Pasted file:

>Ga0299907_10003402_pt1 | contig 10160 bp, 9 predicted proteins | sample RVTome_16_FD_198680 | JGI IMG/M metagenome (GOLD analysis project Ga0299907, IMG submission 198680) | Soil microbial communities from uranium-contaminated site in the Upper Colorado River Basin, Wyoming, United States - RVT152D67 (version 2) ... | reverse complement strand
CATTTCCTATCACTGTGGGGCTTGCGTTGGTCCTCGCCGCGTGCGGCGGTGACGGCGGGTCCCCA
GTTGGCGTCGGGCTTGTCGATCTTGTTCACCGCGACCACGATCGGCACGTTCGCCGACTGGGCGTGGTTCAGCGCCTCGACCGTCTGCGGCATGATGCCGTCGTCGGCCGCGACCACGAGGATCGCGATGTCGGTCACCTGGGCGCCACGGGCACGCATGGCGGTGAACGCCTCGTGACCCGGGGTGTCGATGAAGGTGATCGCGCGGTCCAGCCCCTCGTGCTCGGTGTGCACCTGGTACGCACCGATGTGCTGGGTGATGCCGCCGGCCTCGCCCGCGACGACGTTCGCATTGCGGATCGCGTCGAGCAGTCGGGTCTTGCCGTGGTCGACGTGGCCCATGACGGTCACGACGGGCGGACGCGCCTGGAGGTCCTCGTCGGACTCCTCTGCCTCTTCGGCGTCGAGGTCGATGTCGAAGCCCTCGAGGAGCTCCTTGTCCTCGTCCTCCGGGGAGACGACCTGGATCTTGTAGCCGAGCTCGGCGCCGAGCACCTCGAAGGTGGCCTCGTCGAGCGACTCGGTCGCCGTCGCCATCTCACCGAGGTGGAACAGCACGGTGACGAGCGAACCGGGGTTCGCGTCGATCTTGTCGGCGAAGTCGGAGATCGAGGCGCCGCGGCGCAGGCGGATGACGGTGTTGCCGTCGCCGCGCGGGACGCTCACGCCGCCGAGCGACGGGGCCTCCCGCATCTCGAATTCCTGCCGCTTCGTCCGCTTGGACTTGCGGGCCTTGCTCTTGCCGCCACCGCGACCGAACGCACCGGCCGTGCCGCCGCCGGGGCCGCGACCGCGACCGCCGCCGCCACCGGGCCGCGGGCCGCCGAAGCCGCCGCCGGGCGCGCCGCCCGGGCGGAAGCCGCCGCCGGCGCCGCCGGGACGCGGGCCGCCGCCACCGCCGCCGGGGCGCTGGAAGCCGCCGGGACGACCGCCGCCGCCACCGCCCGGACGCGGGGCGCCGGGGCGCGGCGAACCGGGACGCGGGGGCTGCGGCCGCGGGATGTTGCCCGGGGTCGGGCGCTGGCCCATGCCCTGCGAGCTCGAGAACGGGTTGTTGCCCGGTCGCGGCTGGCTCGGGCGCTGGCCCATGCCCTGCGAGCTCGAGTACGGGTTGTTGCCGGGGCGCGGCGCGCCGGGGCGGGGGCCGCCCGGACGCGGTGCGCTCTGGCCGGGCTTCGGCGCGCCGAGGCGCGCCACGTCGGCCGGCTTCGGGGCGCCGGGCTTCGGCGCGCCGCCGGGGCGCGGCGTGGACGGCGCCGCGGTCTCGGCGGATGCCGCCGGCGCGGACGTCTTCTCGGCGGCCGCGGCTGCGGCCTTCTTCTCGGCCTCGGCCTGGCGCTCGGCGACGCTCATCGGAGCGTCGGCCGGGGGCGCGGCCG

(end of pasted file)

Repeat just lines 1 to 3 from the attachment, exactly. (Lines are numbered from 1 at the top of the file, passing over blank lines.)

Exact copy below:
>Ga0299907_10003402_pt1 | contig 10160 bp, 9 predicted proteins | sample RVTome_16_FD_198680 | JGI IMG/M metagenome (GOLD analysis project Ga0299907, IMG submission 198680) | Soil microbial communities from uranium-contaminated site in the Upper Colorado River Basin, Wyoming, United States - RVT152D67 (version 2) ... | reverse complement strand
CATTTCCTATCACTGTGGGGCTTGCGTTGGTCCTCGCCGCGTGCGGCGGTGACGGCGGGTCCCCA
GTTGGCGTCGGGCTTGTCGATCTTGTTCACCGCGACCACGATCGGCACGTTCGCCGACTGGGCGTGGTTCAGCGCCTCGACCGTCTGCGGCATGATGCCGTCGTCGGCCGCGACCACGAGGATCGCGATGTCGGTCACCTGGGCGCCACGGGCACGCATGGCGGTGAACGCCTCGTGACCCGGGGTGTCGATGAAGGTGATCGCGCGGTCCAGCCCCTCGTGCTCGGTGTGCACCTGGTACGCACCGATGTGCTGGGTGATGCCGCCGGCCTCGCCCGCGACGACGTTCGCATTGCGGATCGCGTCGAGCAGTCGGGTCTTGCCGTGGTCGACGTGGCCCATGACGGTCACGACGGGCGGACGCGCCTGGAGGTCCTCGTCGGACTCCTCTGCCTCTTCGGCGTCGAGGTCGATGTCGAAGCCCTCGAGGAGCTCCTTGTCCTCGTCCTCCGGGGAGACGACCTGGATCTTGTAGCCGAGCTCGGCGCCGAGCACCTCGAAGGTGGCCTCGTCGAGCGACTCGGTCGCCGTCGCCATCTCACCGAGGTGGAACAGCACGGTGACGAGCGAACCGGGGTTCGCGTCGATCTTGTCGGCGAAGTCGGAGATCGAGGCGCCGCGGCGCAGGCGGATGACGGTGTTGCCGTCGCCGCGCGGGACGCTCACGCCGCCGAGCGACGGGGCCTCCCGCATCTCGAATTCCTGCCGCTTCGTCCGCTTGGACTTGCGGGCCTTGCTCTTGCCGCCACCGCGACCGAACGCACCGGCCGTGCCGCCGCCGGGGCCGCGACCGCGACCGCCGCCGCCACCGGGCCGCGGGCCGCCGAAGCCGCCGCCGGGCGCGCCGCCCGGGCGGAAGCCGCCGCCGGCGCCGCCGGGACGCGGGCCGCCGCCACCGCCGCCGGGGCGCTGGAAGCCGCCGGGACGACCGCCGCCGCCACCGCCCGGACGCGGGGCGCCGGGGCGCGGCGAACCGGGACGCGGGGGCTGCGGCCGCGGGATGTTGCCCGGGGTCGGGCGCTGGCCCATGCCCTGCGAGCTCGAGAACGGGTTGTTGCCCGGTCGCGGCTGGCTCGGGCGCTGGCCCATGCCCTGCGAGCTCGAGTACGGGTTGTTGCCGGGGCGCGGCGCGCCGGGGCGGGGGCCGCCCGGACGCGGTGCGCTCTGGCCGGGCTTCGGCGCGCCGAGGCGCGCCACGTCGGCCGGCTTCGGGGCGCCGGGCTTCGGCGCGCCGCCGGGGCGCGGCGTGGACGGCGCCGCGGTCTCGGCGGATGCCGCCGGCGCGGACGTCTTCTCGGCGGCCGCGGCTGCGGCCTTCTTCTCGGCCTCGGCCTGGCGCTCGGCGACGCTCATCGGAGCGTCGGCCGGGGGCGCGGCCG